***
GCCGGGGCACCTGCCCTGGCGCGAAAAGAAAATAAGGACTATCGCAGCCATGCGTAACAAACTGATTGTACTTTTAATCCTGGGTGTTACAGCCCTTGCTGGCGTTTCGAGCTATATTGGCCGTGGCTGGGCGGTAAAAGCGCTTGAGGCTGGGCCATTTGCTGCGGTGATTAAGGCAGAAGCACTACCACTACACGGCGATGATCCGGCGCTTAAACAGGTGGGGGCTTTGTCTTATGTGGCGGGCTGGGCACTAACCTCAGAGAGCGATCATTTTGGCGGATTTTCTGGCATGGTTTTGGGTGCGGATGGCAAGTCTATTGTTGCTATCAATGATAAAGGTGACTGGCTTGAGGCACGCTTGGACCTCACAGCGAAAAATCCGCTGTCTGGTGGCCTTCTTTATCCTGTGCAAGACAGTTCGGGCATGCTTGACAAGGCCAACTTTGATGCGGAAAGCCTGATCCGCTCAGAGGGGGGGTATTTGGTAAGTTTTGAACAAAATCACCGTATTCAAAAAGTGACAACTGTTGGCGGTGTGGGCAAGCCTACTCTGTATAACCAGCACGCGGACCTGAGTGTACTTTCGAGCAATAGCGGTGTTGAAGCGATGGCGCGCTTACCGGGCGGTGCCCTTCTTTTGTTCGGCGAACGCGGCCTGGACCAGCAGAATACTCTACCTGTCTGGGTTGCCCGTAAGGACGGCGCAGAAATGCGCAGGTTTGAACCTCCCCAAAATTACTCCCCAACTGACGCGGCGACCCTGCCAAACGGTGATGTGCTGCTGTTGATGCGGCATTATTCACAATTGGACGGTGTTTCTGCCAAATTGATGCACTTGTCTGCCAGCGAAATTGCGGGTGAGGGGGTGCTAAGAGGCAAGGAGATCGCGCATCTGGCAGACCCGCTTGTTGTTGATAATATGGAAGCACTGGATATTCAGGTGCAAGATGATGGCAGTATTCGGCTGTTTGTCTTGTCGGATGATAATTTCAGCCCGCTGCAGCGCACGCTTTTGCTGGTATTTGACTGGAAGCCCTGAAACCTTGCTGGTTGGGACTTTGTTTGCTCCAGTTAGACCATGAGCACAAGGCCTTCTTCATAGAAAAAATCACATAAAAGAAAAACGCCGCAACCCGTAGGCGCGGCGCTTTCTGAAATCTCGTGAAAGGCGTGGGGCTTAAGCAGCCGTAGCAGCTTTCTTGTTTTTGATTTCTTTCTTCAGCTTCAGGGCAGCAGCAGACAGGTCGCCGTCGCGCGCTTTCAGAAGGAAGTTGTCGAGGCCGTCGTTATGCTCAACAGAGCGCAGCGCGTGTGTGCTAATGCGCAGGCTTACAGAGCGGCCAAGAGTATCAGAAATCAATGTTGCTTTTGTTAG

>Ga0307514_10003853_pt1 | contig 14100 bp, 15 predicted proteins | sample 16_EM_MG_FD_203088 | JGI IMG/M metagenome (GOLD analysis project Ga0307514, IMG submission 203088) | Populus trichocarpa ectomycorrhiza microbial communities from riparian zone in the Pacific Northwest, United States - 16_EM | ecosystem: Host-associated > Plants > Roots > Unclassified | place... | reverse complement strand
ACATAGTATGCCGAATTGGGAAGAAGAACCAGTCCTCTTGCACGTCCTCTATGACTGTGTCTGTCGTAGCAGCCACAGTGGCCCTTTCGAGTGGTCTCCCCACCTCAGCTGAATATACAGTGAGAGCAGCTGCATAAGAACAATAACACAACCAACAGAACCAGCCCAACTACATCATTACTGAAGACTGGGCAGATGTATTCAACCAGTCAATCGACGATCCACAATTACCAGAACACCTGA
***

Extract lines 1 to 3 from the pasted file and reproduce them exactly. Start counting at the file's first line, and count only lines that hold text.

GCCGGGGCACCTGCCCTGGCGCGAAAAGAAAATAAGGACTATCGCAGCCATGCGTAACAAACTGATTGTACTTTTAATCCTGGGTGTTACAGCCCTTGCTGGCGTTTCGAGCTATATTGGCCGTGGCTGGGCGGTAAAAGCGCTTGAGGCTGGGCCATTTGCTGCGGTGATTAAGGCAGAAGCACTACCACTACACGGCGATGATCCGGCGCTTAAACAGGTGGGGGCTTTGTCTTATGTGGCGGGCTGGGCACTAACCTCAGAGAGCGATCATTTTGGCGGATTTTCTGGCATGGTTTTGGGTGCGGATGGCAAGTCTATTGTTGCTATCAATGATAAAGGTGACTGGCTTGAGGCACGCTTGGACCTCACAGCGAAAAATCCGCTGTCTGGTGGCCTTCTTTATCCTGTGCAAGACAGTTCGGGCATGCTTGACAAGGCCAACTTTGATGCGGAAAGCCTGATCCGCTCAGAGGGGGGGTATTTGGTAAGTTTTGAACAAAATCACCGTATTCAAAAAGTGACAACTGTTGGCGGTGTGGGCAAGCCTACTCTGTATAACCAGCACGCGGACCTGAGTGTACTTTCGAGCAATAGCGGTGTTGAAGCGATGGCGCGCTTACCGGGCGGTGCCCTTCTTTTGTTCGGCGAACGCGGCCTGGACCAGCAGAATACTCTACCTGTCTGGGTTGCCCGTAAGGACGGCGCAGAAATGCGCAGGTTTGAACCTCCCCAAAATTACTCCCCAACTGACGCGGCGACCCTGCCAAACGGTGATGTGCTGCTGTTGATGCGGCATTATTCACAATTGGACGGTGTTTCTGCCAAATTGATGCACTTGTCTGCCAGCGAAATTGCGGGTGAGGGGGTGCTAAGAGGCAAGGAGATCGCGCATCTGGCAGACCCGCTTGTTGTTGATAATATGGAAGCACTGGATATTCAGGTGCAAGATGATGGCAGTATTCGGCTGTTTGTCTTGTCGGATGATAATTTCAGCCCGCTGCAGCGCACGCTTTTGCTGGTATTTGACTGGAAGCCCTGAAACCTTGCTGGTTGGGACTTTGTTTGCTCCAGTTAGACCATGAGCACAAGGCCTTCTTCATAGAAAAAATCACATAAAAGAAAAACGCCGCAACCCGTAGGCGCGGCGCTTTCTGAAATCTCGTGAAAGGCGTGGGGCTTAAGCAGCCGTAGCAGCTTTCTTGTTTTTGATTTCTTTCTTCAGCTTCAGGGCAGCAGCAGACAGGTCGCCGTCGCGCGCTTTCAGAAGGAAGTTGTCGAGGCCGTCGTTATGCTCAACAGAGCGCAGCGCGTGTGTGCTAATGCGCAGGCTTACAGAGCGGCCAAGAGTATCAGAAATCAATGTTGCTTTTGTTAG

>Ga0307514_10003853_pt1 | contig 14100 bp, 15 predicted proteins | sample 16_EM_MG_FD_203088 | JGI IMG/M metagenome (GOLD analysis project Ga0307514, IMG submission 203088) | Populus trichocarpa ectomycorrhiza microbial communities from riparian zone in the Pacific Northwest, United States - 16_EM | ecosystem: Host-associated > Plants > Roots > Unclassified | place... | reverse complement strand
ACATAGTATGCCGAATTGGGAAGAAGAACCAGTCCTCTTGCACGTCCTCTATGACTGTGTCTGTCGTAGCAGCCACAGTGGCCCTTTCGAGTGGTCTCCCCACCTCAGCTGAATATACAGTGAGAGCAGCTGCATAAGAACAATAACACAACCAACAGAACCAGCCCAACTACATCATTACTGAAGACTGGGCAGATGTATTCAACCAGTCAATCGACGATCCACAATTACCAGAACACCTGA